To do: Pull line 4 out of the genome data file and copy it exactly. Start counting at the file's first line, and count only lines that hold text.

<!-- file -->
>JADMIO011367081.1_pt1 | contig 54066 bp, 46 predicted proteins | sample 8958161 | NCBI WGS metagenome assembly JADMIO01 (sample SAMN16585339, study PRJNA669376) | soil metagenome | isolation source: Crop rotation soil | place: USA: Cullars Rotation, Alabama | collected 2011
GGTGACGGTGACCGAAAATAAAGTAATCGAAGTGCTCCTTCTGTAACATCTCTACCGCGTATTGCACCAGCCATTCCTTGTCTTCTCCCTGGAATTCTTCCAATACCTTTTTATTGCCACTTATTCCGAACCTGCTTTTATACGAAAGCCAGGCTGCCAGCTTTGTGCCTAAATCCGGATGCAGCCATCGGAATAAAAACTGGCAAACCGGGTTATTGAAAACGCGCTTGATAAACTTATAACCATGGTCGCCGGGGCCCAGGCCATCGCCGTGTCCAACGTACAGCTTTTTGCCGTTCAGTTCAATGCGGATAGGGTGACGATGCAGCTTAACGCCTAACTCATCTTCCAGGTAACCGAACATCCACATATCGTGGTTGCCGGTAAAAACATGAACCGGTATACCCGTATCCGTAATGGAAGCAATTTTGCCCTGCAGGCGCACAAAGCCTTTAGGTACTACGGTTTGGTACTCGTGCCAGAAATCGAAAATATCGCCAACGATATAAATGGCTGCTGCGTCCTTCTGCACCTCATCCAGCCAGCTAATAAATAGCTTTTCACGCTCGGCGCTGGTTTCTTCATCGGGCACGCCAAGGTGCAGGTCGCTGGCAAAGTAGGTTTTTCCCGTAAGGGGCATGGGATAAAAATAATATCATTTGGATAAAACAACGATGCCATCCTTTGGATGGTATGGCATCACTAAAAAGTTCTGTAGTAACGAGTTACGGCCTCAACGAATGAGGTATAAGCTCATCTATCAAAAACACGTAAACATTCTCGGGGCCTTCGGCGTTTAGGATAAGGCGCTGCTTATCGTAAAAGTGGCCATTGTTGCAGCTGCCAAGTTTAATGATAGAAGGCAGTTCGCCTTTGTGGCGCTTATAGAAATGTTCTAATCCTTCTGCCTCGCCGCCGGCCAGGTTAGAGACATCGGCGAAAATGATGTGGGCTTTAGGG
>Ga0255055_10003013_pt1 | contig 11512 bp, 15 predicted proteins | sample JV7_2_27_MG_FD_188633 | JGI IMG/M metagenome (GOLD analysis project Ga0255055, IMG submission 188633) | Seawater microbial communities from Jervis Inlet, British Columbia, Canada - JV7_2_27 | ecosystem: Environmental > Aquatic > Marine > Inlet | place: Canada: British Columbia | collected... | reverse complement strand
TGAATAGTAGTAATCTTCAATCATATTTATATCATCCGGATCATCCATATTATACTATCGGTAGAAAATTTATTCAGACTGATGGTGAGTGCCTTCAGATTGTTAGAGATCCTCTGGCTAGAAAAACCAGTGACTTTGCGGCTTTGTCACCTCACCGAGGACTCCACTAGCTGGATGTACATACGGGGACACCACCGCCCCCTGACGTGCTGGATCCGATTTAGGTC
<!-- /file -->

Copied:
TGAATAGTAGTAATCTTCAATCATATTTATATCATCCGGATCATCCATATTATACTATCGGTAGAAAATTTATTCAGACTGATGGTGAGTGCCTTCAGATTGTTAGAGATCCTCTGGCTAGAAAAACCAGTGACTTTGCGGCTTTGTCACCTCACCGAGGACTCCACTAGCTGGATGTACATACGGGGACACCACCGCCCCCTGACGTGCTGGATCCGATTTAGGTC